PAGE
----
The  Goose Story


The author of this little tale is unknown. But next fall, when you see geese heading south for the winter, flying along in "V" formation, you might consider what science has discovered as to why they fly that way.

As each bird flaps its wings, it creates an uplift for the bird immediately following.

By flying in "V" formation, the whole flock adds at least 71% greater flying range than if each bird flew on its own.

People who share a common direction and sense of community can get where they are going more quickly and easily because they are traveling on the thrust of one another.

When a goose falls out of formation it suddenly feels the drag and resistance of trying to go it alone, and quickly gets back into formation to take advantage of the lifting power of the bird in front.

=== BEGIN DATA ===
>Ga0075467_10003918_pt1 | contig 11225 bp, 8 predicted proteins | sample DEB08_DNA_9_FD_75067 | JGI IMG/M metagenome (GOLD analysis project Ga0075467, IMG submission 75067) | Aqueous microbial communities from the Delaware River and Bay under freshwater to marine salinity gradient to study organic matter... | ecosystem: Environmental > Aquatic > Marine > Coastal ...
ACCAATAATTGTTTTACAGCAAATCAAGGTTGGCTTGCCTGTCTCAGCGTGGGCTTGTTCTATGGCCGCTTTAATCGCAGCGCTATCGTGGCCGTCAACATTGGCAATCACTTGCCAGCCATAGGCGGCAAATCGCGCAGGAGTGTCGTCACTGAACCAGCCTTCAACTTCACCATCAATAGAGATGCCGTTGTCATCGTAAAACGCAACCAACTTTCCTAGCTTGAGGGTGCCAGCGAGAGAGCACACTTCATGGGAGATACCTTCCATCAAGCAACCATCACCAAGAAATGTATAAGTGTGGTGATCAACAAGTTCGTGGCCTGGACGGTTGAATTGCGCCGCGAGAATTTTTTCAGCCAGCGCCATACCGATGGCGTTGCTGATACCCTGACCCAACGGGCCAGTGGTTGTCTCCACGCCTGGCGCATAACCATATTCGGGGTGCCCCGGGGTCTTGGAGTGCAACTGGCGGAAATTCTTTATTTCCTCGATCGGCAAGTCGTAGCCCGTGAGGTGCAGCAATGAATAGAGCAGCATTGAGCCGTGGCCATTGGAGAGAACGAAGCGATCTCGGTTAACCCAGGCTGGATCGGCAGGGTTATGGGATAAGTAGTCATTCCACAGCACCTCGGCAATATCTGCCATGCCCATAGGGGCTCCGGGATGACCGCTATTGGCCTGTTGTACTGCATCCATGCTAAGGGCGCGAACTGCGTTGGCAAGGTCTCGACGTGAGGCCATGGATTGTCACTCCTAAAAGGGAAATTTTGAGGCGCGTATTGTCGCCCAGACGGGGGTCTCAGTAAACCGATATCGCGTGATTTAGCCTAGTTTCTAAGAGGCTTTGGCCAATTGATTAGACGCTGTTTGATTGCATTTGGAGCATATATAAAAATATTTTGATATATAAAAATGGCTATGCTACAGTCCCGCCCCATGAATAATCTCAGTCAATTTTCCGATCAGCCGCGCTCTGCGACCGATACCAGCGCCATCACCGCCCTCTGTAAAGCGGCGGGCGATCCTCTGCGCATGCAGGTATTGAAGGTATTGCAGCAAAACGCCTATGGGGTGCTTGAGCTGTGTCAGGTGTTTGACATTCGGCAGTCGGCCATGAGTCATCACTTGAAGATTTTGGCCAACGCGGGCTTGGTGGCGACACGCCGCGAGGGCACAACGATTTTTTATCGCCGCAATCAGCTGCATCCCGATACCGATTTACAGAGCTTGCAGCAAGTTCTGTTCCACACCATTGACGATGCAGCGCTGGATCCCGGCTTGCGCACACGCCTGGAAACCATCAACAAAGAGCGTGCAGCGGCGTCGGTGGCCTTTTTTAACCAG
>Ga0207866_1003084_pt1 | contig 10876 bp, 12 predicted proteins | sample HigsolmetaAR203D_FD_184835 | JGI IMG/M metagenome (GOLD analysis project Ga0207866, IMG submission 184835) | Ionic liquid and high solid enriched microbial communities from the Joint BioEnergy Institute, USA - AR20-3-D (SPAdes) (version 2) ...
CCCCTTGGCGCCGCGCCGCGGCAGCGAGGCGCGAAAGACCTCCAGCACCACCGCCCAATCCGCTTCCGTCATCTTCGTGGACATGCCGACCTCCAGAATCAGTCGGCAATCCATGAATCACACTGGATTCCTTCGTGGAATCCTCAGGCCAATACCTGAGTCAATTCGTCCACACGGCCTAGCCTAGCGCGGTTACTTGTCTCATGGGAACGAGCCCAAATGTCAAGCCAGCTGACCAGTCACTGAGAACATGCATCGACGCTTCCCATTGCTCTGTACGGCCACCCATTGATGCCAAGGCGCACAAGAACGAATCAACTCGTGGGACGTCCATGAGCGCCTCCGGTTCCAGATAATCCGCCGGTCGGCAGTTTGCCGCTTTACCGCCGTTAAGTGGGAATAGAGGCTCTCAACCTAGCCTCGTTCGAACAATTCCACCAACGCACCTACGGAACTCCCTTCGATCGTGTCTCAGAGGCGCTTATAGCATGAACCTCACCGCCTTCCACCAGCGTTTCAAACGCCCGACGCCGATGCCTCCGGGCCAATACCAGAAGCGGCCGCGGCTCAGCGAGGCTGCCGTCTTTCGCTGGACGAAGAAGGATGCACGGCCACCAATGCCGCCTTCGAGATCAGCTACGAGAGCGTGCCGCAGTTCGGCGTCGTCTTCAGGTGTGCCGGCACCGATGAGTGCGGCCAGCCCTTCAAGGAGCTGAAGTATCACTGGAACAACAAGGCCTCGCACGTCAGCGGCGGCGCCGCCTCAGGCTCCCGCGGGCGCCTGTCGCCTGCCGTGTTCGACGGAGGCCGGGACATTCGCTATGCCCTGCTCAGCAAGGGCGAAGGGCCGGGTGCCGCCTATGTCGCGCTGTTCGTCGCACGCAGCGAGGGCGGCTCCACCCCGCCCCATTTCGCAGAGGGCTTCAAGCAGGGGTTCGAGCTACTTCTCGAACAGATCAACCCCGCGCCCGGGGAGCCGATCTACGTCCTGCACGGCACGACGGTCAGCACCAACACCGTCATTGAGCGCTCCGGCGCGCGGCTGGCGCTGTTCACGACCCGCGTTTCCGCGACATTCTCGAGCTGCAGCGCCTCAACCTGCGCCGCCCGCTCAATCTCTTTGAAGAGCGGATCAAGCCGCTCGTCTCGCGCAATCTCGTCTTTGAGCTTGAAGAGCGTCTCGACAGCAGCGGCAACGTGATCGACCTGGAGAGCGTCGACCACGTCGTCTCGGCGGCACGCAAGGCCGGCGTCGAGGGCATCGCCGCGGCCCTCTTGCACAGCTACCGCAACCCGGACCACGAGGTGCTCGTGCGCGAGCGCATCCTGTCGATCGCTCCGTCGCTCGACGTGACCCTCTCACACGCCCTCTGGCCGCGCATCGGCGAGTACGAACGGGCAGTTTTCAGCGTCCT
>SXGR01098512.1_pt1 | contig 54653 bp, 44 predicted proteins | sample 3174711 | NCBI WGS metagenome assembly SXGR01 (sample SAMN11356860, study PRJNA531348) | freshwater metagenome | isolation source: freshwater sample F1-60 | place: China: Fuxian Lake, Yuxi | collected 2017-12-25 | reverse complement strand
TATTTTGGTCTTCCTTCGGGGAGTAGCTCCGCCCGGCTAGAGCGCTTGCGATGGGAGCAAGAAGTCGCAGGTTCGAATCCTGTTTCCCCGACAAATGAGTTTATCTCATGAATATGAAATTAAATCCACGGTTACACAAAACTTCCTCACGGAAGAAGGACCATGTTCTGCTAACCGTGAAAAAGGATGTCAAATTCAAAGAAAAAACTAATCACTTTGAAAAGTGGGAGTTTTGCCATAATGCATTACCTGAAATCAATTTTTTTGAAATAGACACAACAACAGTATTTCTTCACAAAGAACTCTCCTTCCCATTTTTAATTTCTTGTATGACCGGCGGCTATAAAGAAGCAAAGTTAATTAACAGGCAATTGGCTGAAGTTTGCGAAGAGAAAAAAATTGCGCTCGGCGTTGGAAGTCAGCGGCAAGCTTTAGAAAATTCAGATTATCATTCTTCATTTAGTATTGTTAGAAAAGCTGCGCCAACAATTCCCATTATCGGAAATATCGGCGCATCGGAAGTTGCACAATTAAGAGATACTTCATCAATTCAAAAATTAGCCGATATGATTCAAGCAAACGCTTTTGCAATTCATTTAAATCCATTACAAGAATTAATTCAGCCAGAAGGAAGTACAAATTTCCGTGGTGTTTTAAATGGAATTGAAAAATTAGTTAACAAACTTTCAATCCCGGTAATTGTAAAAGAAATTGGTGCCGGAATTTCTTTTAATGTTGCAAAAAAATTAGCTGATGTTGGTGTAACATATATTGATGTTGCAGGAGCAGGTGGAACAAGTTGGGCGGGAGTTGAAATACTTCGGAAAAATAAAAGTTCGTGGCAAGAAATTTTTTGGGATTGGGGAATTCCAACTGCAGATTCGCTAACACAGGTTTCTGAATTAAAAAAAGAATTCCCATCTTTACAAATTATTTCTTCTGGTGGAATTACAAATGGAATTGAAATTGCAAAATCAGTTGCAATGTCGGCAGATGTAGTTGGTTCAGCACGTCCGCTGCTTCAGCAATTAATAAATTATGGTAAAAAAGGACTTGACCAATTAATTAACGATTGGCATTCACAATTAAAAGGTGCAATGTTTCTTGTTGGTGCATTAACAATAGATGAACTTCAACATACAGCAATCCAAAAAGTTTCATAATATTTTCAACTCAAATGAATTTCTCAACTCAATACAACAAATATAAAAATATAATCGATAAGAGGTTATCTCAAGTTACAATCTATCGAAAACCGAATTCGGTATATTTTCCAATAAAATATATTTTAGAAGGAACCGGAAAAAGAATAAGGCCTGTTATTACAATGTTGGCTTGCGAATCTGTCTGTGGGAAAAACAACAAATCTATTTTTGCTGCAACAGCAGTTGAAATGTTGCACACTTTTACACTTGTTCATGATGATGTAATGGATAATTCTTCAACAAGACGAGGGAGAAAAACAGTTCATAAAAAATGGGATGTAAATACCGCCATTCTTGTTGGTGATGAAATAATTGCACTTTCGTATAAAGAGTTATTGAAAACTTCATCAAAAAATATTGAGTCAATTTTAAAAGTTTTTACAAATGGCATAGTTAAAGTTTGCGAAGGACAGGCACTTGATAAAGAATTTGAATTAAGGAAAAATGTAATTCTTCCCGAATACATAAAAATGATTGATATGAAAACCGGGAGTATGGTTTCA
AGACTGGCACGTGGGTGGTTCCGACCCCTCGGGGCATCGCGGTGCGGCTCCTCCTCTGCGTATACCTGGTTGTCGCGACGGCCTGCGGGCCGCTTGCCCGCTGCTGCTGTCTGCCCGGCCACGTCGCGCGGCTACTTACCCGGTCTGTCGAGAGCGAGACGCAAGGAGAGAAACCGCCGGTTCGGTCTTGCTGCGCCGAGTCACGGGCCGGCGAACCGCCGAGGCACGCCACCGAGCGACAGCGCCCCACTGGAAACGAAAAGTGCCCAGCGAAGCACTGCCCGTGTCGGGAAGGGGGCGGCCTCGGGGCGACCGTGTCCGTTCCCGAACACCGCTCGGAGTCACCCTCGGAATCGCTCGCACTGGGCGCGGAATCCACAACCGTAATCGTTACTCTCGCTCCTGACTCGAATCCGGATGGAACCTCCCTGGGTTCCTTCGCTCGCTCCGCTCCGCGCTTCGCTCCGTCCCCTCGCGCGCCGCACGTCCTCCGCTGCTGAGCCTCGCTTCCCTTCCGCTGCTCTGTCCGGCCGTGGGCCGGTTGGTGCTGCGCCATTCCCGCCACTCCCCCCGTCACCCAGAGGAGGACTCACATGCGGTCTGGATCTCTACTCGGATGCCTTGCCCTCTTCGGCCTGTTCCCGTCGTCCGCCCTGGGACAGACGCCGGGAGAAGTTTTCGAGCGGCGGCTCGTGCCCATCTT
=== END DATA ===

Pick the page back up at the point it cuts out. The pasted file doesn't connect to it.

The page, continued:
If we have as much sense as a goose, we will stay in formation with those who are headed the same way we are.

When the head goose gets tired, it rotates back in the wing, and another goose flies the point.

It is sensible to take turns doing demanding jobs with people, or with geese flying south.

Geese honk from behind to encourage those up front to keep up their speed.

What do we say when we honk from behind?

Finally -- and this is important -- when a goose gets sick or is wounded by gunshots, and falls out of formation, two other geese fall out with that goose and follow it down to lend help and protection.

They stay with the fallen goose until it is able to fly or until it dies, and only then do they launch out on their own, or with another formation, to catch up with their group.

If we have the sense of a goose we will stand by each other like that.
 
 

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Editorís note: Itís still hard to imagine why people think these aspects of creation "just happened"! Only a Designer could engineer a design such as this! And the spiritual analogy is clear, as well.

Our thanks to Kerry Mance for sending us these words of wisdom.